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Old 07-21-2010, 09:11 PM   #45
Donald Lee
Senior Member
Join Date: Mar 2008
Posts: 620

I understood that the HICT was meant to stress the fast twitch fibers as well, but i misunderstood the purpose. i thought it was to prevent them from much atrophy after weeks of excessive cardio.
By doing cardio, you don't become a marathoner. The longest you'll probably do cardiac output/steady state work for in a session is probably 60 min. Some like to do up to 90 min and do it fewer times per week, but cardio adaptations tend to respond better to higher frequency.

Also, irrespective of recovery issues, cardio doesn't affect your maximal strength that much unless you're doing high intensity cardio. This is partly why walking/jogging a ton doesn't negatively affect bodybuilders' muscle mass when they're cutting.

Once the volume and intensity of your cardio starts increasing, that's when it'll start interfering with muscle mass/strength.

For each block, you have a primary emphasis and a secondary emphasis. If you're weak in two areas, you can improve in two areas at a time. You need to understand what different adaptations occur with different types of training though. For example, aerobic and glycolytic adaptations are contraindicative. Generally, the secondary emphasis is something you want to keep at maintenance. Joel allows quite a bit of flexibility in designing your own blocks, but if I recall, he gives enough options to be able to follow whatever's in the book. You could follow the entire progression (1st block to the last) or you could do the 1st and 2nd and repeat, etc. Like Yael was saying, it's kind of hard to figure out all that on your own. Reading Issurin's Block Training book helps to organize your own blocks because he explains all the different adaptations and what complement each other and how to sequence adaptations.

One of the good things about block training is the secondary emphasis and the smooth transition between blocks. It's an improvement from linear periodization because you're not switching focus abruptly and you're not losing as many of your adaptations. It's an improvement from complex or concurrent periodization because it allows you to concentrate/focus more on 1 or 2 adaptations at a time. Like I said, some adaptations interfere with one another, so if you keep on working them together, you don't get anywhere. Also, some adaptations don't improve very much, and some benefit from having developed other things prior.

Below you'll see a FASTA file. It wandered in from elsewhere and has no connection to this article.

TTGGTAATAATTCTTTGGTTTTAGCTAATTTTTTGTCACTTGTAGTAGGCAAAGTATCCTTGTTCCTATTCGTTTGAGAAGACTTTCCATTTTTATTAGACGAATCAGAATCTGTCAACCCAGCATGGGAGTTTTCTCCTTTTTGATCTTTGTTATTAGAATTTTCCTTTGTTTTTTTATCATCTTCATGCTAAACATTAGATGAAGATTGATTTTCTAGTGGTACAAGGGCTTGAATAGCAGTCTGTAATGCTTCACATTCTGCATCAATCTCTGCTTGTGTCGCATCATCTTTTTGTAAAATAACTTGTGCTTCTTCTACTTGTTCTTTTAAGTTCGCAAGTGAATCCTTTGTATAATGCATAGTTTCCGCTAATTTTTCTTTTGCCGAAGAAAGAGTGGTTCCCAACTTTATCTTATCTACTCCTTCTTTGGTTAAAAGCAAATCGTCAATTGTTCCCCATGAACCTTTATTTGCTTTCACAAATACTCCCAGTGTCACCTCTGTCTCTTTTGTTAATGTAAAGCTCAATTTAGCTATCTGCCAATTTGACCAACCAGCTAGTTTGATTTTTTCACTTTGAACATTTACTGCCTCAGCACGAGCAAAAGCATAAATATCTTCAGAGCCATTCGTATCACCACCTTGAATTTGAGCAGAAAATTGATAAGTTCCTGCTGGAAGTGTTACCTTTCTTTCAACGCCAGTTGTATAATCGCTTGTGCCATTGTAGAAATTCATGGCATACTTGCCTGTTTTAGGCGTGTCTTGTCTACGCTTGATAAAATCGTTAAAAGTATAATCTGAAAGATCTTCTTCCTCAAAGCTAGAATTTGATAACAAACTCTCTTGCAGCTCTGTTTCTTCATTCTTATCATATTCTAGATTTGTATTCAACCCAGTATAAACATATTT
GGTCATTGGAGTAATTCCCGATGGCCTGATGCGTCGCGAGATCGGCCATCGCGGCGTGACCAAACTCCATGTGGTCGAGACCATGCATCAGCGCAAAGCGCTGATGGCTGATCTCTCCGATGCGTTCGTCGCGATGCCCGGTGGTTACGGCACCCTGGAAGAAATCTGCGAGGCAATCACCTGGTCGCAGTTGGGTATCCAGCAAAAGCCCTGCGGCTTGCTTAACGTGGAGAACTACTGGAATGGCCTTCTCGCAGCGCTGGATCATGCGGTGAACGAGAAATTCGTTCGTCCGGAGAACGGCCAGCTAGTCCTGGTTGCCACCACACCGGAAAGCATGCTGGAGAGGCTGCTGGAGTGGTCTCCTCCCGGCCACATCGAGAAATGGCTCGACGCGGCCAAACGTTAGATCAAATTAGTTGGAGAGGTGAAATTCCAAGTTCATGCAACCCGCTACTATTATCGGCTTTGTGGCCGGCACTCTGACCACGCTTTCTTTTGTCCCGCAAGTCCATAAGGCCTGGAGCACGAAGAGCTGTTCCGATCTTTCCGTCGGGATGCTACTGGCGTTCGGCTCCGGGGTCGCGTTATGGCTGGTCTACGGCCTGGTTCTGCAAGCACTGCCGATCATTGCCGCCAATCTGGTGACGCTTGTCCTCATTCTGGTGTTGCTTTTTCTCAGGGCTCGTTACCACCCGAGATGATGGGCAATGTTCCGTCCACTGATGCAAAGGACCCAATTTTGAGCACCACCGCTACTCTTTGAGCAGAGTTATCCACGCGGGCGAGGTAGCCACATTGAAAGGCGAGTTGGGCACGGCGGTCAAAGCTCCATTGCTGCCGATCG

For the most part, I've always felt that if my conditioning was off, I just needed to roll more. I would do cardio bouts for fat loss, but gassing out was never really the issue. Thus I mostly focused on strength. Now I'm curious to see if I can have some improvements by doing more actual focused conditioning.
Conditioning has two components like I said earlier: the supply side (heart) and the utilization side (muscles). That's sort of simplified, but it's a good enough working model. Exercise physiologists debate which component is the limiting factor for endurance, but the fact still remains that you need both sides developed. Rolling will work both components somewhat, so even if you did a lot of cardiac output (LSD) type stuff, you're still liable to gas. A crude way to tell which area you're weak in is whether your muscles tire first or whether your your heart/lungs feel like they're on fire first. You could need to develop both equally or emphasize one over the other. Also, try testing your resting heart rate. A resting heart rate of about 45-low 50's is good enough for MMA. I'd test is seated or lying down, and consistently at the same time of day, preferably in the morning. It'll be about 5-10 BPM lower when you're lying down than when you're seated.

Oh yeah, Joel doesn't really think most MMA guys need much strength. His BioForce program will let you compare yourself with some other top MMA guys' numbers, but I think he's said that a deadlift of 2x bodyweight is sufficient.

I just need to buy the book (which I'll do in a month when I start my new job).
I'm sure you'll enjoy it. You don't really need to wait to start implementing some of his stuff though. He has a few articles on his website, and he has a couple sample endurance templates on his forum. There's also the long Sherdog thread where he outlines a lot of his methods.
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